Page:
MICRB 201 Introductory Microbiology

Question:

This performance assessment will require you to use an agar plate that has an unknown bacteria on it.

Each plate will be marked with a number that corresponds the one of eight possible bacteria.

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The task is to identify the bacteria on the plate using the laboratory techniques we used in this semester (see the separation diagram below).

You can use the resources available in lab (stains microscopes and broths ect.

Your instructor, the lab manual, and your instructor.

You will be working alone on this project.

You will write a two-part paper once you have identified the species name and genus of unknown bacteria.

Summarize the laboratory process used to identify an unidentified bacterial sample

2.)

Answer:

I chose agar number 17 as my unknown ID performance evaluation task.

The first step in identifying the bacteria that I have was to create a streak plate from the bacteria on my agar plate.

To perform additional identification tests, I heated and dried the bacteria on a slide.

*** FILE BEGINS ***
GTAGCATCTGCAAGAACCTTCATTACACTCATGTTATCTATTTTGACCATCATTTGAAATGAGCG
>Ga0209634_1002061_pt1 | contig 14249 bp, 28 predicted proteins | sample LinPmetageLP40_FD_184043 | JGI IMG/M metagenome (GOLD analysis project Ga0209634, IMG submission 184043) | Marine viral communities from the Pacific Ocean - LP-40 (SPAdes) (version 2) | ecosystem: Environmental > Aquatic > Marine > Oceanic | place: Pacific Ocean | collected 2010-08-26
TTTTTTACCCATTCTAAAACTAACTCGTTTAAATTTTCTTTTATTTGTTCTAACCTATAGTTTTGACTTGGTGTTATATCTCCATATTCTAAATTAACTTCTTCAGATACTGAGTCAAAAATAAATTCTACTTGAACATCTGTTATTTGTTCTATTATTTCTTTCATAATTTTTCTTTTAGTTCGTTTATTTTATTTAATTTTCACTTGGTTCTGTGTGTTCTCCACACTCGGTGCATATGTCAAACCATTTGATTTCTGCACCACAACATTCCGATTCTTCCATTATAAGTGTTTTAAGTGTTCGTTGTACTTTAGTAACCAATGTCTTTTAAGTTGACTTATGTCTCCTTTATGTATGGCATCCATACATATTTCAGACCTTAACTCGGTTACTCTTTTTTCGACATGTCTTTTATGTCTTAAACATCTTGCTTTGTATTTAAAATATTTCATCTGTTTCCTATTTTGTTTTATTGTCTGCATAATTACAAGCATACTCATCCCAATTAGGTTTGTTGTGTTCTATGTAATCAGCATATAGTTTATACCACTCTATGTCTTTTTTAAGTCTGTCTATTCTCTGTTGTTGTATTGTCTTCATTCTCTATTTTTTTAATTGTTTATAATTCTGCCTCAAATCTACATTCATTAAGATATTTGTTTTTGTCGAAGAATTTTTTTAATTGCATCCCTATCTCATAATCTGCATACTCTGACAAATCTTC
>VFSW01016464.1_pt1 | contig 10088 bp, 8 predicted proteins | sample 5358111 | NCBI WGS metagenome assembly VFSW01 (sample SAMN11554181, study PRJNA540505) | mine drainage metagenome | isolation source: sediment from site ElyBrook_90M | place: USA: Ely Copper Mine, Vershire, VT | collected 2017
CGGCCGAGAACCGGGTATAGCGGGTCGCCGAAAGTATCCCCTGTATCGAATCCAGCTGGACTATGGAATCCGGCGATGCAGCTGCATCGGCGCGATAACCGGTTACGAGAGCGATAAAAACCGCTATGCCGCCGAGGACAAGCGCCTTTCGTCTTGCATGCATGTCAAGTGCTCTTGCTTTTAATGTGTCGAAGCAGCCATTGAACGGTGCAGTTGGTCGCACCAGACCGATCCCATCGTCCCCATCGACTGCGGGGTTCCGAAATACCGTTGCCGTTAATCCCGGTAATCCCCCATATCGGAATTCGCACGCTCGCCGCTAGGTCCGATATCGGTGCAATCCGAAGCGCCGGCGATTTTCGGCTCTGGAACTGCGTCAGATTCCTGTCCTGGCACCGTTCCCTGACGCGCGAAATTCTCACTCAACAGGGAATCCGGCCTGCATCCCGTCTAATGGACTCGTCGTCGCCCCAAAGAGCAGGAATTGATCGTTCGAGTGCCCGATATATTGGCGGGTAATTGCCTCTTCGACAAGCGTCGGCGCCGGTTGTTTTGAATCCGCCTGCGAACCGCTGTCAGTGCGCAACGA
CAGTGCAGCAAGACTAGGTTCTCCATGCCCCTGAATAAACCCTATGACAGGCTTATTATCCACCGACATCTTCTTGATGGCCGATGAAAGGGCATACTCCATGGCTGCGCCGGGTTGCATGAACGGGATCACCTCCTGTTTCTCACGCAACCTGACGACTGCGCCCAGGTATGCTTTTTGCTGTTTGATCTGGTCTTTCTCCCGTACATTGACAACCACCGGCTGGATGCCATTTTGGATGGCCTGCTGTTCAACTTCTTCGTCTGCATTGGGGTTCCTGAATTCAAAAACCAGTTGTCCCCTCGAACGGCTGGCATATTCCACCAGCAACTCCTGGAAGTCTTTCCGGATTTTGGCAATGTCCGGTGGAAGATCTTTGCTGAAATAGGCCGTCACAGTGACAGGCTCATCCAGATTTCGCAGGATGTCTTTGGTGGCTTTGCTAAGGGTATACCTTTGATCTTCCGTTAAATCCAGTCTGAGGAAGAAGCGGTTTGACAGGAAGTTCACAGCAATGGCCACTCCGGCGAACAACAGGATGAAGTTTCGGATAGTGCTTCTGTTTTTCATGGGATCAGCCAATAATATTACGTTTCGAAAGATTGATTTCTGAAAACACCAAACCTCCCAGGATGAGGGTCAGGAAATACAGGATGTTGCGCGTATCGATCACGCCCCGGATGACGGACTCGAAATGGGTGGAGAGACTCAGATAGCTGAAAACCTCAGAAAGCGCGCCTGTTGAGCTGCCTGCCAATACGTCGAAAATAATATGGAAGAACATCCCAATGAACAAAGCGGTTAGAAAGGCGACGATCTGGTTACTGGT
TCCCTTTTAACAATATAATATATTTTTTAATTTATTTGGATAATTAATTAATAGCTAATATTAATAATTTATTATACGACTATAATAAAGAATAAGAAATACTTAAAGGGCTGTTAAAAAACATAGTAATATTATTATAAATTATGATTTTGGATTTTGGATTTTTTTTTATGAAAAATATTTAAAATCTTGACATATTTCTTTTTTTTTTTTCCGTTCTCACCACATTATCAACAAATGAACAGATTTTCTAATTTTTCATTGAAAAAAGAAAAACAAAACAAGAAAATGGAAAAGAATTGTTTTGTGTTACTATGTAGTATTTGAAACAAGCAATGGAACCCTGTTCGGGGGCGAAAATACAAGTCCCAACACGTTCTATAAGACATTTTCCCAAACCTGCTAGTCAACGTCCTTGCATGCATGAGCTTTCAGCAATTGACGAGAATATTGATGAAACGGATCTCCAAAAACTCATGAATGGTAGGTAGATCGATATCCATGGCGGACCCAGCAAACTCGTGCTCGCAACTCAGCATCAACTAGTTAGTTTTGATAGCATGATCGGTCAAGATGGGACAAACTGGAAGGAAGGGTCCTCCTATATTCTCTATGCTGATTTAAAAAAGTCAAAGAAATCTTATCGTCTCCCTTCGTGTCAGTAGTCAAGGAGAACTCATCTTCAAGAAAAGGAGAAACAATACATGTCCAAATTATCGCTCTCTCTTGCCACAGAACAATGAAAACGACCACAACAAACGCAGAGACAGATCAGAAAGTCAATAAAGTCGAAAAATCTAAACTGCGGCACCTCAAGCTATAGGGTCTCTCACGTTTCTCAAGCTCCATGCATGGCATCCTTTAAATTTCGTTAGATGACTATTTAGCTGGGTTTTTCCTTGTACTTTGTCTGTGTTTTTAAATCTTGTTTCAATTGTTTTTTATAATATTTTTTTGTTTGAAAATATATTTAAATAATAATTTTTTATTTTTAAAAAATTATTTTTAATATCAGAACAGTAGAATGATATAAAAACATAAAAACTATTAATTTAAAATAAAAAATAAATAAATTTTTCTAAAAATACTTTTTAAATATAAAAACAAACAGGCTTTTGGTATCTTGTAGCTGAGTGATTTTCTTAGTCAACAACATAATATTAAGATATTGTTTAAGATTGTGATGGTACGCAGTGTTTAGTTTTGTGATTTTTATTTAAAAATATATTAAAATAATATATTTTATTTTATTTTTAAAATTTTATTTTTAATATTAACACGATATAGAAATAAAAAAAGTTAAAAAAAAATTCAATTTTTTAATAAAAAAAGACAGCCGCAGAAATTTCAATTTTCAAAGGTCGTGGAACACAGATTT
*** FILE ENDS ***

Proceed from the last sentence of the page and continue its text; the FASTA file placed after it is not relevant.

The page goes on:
To determine drug therapy and identification, the gram stain is one the most common differential tests on a bacterial specimen.

The results of the Gram stain showed that the bacteria were gram positive because it retained its deep purple colour. (If the bacteria were pinkish-red, it would have become gram negative). Morphology was cocci because the bacteria’s round shape.

Because the bacteria were grampositive, but not gramnegative, I was able to exclude Pseudomonas, Klebesiella pneumoniae, and Proteus vulgaris as they are all considered gramnegative.

Additionally, I was able exclude Bacillus cereas Mycobacterium Smegmatis, Bacillus cereas and Listeria monocytogenes. This was due to the fact that their bacteria is gram-positive and mine was gram positive coccus.